JAPAN: Tokyo (Shibuya & Asakusa)

During the Chinese October National Holiday we decided to venture over to Japan and catch some Pokemon fulfill Davis’s lifelong dream of buying a really sharp Japanese kitchen knife. After collecting lots of feedback from friends and colleagues we decided on the following itinerary: Tokyo, Kyoto, Hiroshima, Osaka, Hakone, and back to Tokyo. Planning this trip was difficult because there are so many good locations to visit we had a hard time narrowing down our top choices. It was also challenging because, if you have not noticed a theme by now, every time there is a Chinese National Holiday, many of the Chinese people take advantage of this time and travel home or to nearby countries. Japan (like Hong Kong) is a particularly popular place for Chinese people to visit for buying expensive electronics and other higher end items. As such, we were not surprised when two or three days into our vacation we were able to start understanding some of what people around us were saying…because they were speaking Chinese! Unfortunately this spike in Chinese tourists also meant hotel prices would go up and availability would go down much quicker than other times of year. I booked hotels for each city at least 3 months in advance and then changed a few last minute because I was still paranoid from our Chinese new year hotel fiasco in Thailand where we booked so late (a month early) that we had very limited options.

Our first night we just tried to absorb as much of the city (and the sushi) as we could and we came across a new restaurant concept called stand up sushi. You wait for a spot to be available at the bar, then you are given a menu and can continue choosing different types of sushi until you are done. They will make a tally for each piece you get and that is how your price will be added up at the end. Fortunately for us they had a picture menu and English instructions for how to proceed with our dining experience. I was surprised by how much better the sushi tasted than most we have had before. I expected to not be able to tell much difference. The price was not terribly high compared to what we have paid for sushi elsewhere in the world either, so that was a bonus. This would turn out to be an exception as some restaurants in Japan were quite expensive, especially in comparison to our experience in China and the rest of southeast Asia.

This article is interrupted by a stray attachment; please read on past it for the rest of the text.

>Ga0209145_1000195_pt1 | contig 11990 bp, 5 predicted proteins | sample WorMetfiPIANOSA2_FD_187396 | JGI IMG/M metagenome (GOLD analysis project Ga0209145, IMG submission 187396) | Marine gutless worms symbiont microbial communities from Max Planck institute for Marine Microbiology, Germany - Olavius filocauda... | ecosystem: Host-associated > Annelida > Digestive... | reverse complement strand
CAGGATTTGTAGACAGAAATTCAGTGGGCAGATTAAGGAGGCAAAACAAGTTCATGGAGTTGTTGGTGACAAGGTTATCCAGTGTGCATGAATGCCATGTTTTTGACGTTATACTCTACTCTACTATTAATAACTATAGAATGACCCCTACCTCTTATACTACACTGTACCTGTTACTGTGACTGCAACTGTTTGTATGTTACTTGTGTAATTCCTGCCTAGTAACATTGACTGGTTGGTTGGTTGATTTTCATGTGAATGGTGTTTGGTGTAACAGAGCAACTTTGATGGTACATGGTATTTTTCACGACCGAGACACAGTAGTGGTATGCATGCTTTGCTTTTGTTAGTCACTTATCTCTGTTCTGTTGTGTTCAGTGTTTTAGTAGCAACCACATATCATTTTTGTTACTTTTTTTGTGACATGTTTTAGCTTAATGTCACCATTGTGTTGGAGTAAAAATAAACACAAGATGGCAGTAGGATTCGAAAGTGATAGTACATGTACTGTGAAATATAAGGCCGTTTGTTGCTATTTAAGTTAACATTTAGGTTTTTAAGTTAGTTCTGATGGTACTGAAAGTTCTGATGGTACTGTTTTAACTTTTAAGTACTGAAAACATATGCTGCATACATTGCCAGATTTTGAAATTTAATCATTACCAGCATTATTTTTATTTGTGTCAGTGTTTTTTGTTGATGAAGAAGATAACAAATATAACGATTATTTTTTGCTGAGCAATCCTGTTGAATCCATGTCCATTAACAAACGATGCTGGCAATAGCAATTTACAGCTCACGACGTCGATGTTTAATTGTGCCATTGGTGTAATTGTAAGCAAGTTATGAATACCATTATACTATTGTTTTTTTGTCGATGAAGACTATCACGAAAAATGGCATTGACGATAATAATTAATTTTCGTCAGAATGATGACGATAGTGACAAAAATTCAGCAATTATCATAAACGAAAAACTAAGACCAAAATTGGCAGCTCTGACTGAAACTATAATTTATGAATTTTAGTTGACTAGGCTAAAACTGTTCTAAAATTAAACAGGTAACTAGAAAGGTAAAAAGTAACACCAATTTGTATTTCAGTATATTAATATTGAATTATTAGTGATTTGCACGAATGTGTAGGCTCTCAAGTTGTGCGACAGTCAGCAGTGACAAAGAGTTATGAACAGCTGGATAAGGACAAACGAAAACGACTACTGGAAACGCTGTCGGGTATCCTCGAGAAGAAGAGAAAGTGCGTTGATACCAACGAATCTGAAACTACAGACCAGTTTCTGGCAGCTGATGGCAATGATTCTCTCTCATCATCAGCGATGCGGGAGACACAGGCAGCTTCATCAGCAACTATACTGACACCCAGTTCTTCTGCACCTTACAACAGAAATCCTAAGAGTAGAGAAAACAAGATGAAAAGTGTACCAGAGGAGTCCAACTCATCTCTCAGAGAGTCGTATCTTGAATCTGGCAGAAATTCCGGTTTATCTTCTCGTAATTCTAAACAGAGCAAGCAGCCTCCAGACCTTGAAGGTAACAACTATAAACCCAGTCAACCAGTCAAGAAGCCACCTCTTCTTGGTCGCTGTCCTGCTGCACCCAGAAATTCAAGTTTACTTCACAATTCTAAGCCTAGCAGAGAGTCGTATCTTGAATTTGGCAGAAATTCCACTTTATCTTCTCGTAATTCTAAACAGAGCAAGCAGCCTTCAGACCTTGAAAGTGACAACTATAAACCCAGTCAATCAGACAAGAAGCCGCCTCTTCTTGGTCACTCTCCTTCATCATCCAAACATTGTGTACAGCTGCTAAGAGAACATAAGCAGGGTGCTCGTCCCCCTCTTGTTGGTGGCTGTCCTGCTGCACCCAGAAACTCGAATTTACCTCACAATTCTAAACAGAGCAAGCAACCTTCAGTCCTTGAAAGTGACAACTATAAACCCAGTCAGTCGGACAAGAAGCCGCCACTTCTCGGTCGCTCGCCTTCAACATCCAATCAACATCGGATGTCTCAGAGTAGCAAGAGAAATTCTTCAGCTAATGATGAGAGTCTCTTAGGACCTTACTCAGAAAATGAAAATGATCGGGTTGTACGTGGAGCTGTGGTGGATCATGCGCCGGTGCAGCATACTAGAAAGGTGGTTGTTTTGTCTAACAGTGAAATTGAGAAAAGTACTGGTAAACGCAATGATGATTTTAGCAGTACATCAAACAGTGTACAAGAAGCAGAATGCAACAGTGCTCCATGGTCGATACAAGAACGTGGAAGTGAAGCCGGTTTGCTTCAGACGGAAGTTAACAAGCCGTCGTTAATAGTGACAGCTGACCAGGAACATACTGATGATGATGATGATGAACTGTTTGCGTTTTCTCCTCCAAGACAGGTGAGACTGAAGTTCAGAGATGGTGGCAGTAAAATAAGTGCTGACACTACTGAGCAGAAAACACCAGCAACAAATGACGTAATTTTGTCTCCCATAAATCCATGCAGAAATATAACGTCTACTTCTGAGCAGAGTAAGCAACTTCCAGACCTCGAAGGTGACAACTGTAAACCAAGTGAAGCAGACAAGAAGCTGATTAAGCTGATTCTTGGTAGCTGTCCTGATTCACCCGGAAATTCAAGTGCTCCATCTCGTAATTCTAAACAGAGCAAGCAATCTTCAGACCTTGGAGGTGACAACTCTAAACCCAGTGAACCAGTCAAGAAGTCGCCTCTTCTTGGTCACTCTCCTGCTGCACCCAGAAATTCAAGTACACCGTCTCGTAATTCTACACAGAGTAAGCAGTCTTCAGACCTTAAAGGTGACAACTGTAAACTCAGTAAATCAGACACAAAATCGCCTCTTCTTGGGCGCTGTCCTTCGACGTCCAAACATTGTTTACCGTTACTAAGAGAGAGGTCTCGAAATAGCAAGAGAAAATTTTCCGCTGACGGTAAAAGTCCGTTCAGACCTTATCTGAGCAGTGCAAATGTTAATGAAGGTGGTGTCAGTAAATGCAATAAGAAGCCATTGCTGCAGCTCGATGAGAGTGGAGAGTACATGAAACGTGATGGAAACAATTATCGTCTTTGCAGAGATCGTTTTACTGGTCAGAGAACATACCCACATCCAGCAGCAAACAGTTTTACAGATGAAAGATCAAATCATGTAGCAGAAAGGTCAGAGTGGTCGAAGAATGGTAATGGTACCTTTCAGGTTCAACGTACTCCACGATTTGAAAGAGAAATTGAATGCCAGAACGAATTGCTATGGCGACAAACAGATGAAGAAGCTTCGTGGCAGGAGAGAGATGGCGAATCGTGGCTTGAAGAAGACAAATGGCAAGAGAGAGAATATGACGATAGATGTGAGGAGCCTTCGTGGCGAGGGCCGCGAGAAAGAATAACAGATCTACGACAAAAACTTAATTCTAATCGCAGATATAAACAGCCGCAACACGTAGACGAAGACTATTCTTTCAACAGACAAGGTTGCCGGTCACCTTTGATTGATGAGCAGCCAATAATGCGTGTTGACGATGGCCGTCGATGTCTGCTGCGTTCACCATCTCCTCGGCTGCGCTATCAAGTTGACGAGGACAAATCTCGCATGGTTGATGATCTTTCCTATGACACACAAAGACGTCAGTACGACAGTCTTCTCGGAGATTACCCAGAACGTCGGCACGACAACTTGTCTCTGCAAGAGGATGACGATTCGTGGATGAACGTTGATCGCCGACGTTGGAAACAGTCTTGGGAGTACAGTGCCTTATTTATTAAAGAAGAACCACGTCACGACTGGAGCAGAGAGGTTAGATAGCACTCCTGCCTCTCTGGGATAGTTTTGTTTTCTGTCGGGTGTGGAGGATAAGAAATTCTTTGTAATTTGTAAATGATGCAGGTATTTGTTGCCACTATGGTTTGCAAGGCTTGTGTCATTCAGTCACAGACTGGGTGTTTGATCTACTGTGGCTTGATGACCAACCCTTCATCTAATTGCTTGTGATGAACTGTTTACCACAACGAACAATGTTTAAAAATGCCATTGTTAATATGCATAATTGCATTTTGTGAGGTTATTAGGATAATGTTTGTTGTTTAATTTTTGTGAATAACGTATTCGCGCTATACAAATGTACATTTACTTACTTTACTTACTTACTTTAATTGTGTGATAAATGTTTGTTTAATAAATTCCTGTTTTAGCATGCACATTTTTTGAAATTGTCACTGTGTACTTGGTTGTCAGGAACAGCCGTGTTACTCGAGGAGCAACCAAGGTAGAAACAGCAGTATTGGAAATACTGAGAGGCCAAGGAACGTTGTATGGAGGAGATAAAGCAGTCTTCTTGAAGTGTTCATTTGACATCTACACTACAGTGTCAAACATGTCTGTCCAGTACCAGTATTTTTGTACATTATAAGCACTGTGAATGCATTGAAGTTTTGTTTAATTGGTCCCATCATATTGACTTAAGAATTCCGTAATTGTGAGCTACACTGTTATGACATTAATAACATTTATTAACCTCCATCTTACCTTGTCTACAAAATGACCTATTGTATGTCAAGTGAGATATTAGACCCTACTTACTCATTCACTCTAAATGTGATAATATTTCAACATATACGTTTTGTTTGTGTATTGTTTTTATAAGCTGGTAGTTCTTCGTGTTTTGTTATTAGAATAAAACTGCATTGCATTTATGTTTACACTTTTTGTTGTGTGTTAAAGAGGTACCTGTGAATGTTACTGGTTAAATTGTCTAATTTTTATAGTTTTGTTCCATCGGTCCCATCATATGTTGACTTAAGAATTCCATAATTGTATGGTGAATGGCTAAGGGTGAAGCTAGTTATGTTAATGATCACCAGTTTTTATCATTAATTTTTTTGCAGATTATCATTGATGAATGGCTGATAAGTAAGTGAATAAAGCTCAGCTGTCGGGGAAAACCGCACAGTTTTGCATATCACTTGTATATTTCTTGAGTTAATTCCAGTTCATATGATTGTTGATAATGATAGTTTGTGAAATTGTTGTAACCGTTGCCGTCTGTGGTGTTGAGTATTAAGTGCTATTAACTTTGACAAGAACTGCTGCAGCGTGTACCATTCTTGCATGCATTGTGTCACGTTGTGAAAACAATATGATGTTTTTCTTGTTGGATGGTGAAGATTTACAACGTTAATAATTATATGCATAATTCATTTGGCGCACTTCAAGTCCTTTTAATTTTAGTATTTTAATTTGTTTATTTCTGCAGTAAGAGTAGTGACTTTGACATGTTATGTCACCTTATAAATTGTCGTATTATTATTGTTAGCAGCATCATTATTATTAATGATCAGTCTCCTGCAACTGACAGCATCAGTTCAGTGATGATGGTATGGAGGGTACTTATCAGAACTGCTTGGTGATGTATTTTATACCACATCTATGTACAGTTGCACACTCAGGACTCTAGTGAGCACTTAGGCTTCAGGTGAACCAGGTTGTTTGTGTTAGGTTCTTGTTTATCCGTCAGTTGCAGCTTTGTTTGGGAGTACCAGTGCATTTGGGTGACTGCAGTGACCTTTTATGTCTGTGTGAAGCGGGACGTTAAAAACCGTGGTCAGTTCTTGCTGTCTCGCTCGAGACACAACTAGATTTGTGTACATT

It was not a large restaurant, but generally people moved in and out quickly enough that we did not have to wait in line more than about 10 minutes.


When one is in Shibuya it is highly recommended to observe the pedestrian free-for-all right outside Shibuya station. There is a great little starbucks located on the second floor of one of the corner buildings which provides a great vantage point from which to observe the masses crossing the street. To be perfectly honest though, after dealing with Shanghai rush-hour subway traffic, this experience was not quite as uncomfortable as we had anticipated. The Japanese people seem to care a little more about personal space, so we did not find it to be as cramped or congested as some places we have visited in China (like the grocery store).

Fast forward to the next morning and we found ourselves going for a Pokemon run through Yoyogi park about a block away from our hotel. Since China has blocked the Pokemon go phone app (because it uses google maps), we have been saving up our enthusiasm for this pastime since our last Pokemon run in the USA two months prior. What we learned on our run: there were many an electrabuzz to be caught in that park in Tokyo.